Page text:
Replacing 0x1021 polynomial with 0x8005 in this CRC-16 code

I have some highly optimized code for a CRC-16 implementation. It focuses on speed rather than flexibility, and as a result, it is hard-coded to model the specific unreflected polynomial 0x1021, or x^12 + x^5 + x^0.

Using the same general approach (with slight modification), I was able to represent the reflected variant of this polynomial as well, which is 0x8408, or x^15 + x^10 + x^3. This is achieved by changing bit shift direction as well as the polynomial shifts.

Now, I am wondering if it is possible to use this same approach to use other polynomials, specifically 0x8005, or x^15 + x^2 +x^0. To do so I need to understand what this code is doing, but I haven’t quite figured it out yet. This is a essentially an edge case of CRC, amounting to clever usage of bitwise optimizations.

Here is the code for the unreflected CRC using polynomial 0x1021:

// in JavaScript, but easily translates to C etc. function crc16(data, crc = 0, xorout = 0) {     for(let i = 0, t; i < data.length; i++, crc &= 0xFFFF) {         t = (crc >> 8) ^ data[i]; // shift high crc byte over         t = (t ^ t >> 4);         crc <<= 8; // shift left 1 byte         crc ^= (t << 12) ^ (t << 5) ^ (t);     }     return crc ^ xorout; } 

This can model CRC-16 variants such as XMODEM or “CCITT-FALSE” depending on the initial value of crc and xorout.

The crc variable stores the current CRC value, while the t variable is temporary storage for intermediate calculations. The expression (t << 12) ^ (t << 5) ^ (t) appears to model the actual polynomial, which gets XOR’d into the CRC for every byte of input.

For 0x8005, also an unreflected polynomial, one might assume a drop in replacement such as (t << 15) ^ (t << 2) ^ (t) would do the trick, but it does not appear to give the correct output.

As I said before, I was able to correctly model the reflected version of 0x1021 as well using this construction. Here is the code for that:

function crc16b(data, crc = 0, xorout = 0) {     for(let i = 0, t; i < data.length; i++, crc &= 0xFFFF) {         t = (crc) ^ data[i];         t = (t ^ t << 4) & 255; // &255 is to remove overflow         crc >>= 8; // shift right 1 byte         crc ^= (t << 8) ^ (t >> 4) ^ (t << 3);     }     return crc ^ xorout; } 

This code correctly models the reflected variants such as CCITT-TRUE, ISO/IEC 14443 among others.

The code is slightly different to account for it being reflected, but the structure is essentially the same. However the expression that represents the polynomial is a bit strange: (t << 8) ^ (t >> 4) ^ (t << 3). It doesn’t seem to line up with the expected polynomial representation x^15 + x^10 + x^3.

The polynomial I want to translate to this structure is 0x8005 (or its reflected version, 0xA001). It has both reflected and unreflected variants. I am referencing the different CRC-16 variants and vectors from here: http://reveng.sourceforge.net/crc-catalogue/16.htm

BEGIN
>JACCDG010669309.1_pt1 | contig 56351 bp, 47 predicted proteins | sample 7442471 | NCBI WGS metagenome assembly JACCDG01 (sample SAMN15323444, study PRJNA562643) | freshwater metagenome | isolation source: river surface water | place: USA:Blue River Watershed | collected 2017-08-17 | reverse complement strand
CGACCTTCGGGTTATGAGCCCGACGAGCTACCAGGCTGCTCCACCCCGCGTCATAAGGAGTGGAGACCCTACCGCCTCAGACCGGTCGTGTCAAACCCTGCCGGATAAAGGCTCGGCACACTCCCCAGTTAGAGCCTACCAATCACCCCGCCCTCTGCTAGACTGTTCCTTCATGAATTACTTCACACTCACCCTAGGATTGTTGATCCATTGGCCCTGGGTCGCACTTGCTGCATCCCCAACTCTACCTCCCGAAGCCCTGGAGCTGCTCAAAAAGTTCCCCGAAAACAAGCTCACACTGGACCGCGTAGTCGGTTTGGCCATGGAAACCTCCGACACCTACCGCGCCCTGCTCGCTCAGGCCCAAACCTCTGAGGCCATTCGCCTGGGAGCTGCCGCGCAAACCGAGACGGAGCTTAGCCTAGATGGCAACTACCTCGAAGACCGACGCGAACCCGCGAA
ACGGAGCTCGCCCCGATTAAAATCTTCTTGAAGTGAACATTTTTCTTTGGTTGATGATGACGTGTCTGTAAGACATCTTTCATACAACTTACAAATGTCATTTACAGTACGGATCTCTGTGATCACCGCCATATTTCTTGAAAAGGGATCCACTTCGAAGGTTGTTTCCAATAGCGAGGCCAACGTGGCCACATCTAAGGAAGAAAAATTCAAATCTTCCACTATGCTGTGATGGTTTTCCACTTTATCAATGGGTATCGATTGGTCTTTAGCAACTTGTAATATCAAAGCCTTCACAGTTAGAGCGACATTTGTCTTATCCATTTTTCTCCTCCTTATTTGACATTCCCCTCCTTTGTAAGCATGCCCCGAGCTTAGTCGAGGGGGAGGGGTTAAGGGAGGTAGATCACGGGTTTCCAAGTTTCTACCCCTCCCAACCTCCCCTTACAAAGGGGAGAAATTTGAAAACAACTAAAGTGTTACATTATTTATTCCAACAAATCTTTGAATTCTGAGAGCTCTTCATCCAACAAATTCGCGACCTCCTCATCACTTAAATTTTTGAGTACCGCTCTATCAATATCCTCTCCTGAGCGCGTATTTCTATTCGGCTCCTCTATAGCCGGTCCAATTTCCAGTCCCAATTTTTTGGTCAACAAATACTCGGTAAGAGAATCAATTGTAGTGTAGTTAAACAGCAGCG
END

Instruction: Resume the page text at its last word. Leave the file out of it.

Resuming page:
This page uses a test string “123456789”, to check implementation correctness, so I typically check it as an array:

crc16([49, 50, 51, 52, 53, 54, 55, 56, 57]) 

And these are the expected values for two CRC-16 variants I am targeting (which use 0x8005 polynomial or 0xA001 reversed):

For init=0x0000 and xorout=0x0000 ---------------------------------- CRC-16/UMTS (unreflected) = 0xfee8 CRC-16/ARC  (reflected)   = 0xbb3d 

What I want to do is modify the above code to implement the polynomials 0x8005 and 0xA001, but I’m having trouble figuring out how it even works in the first place. I figured 0x8005 would be a good fit because of the few number of bits which are used.

Any ideas on how this is actually implementing CRC-16, or what might be required to translate other polynomials?

A classic resource on CRC is A Painless Guide to CRC Error Detection Algorithms


Also if it helps, here are traditional implementations of CRC-16 (but are less efficient):

These implementations allow any polynomial to be supplied as input. Here is the unreflected version:

// Targets XMODEM var crc16 = function(data) {     var POLY = 0x1021, INIT = 0, XOROUT = 0;     for(var crc = INIT, i = 0; i < data.length; i++) {         crc = crc ^ (data[i] << 8);         for(var j = 0; j < 8; j++) {             crc = crc & 0x8000 ? crc << 1 ^ POLY : crc << 1;         }     }     return (crc ^ XOROUT) & 0xFFFF; }; 

And the reflected equivalent (notice the change of shift direction…):

// Targets KERMIT var crc16b = function(data) {     var POLY = 0x8408, INIT = 0, XOROUT = 0;     for(var crc = INIT, i = 0; i < data.length; i++) {         crc = crc ^ data[i];         for(var j = 0; j < 8; j++) {             crc = crc & 1 ? crc >> 1 ^ POLY : crc >> 1;         }     }     return (crc ^ XOROUT) & 0xFFFF; };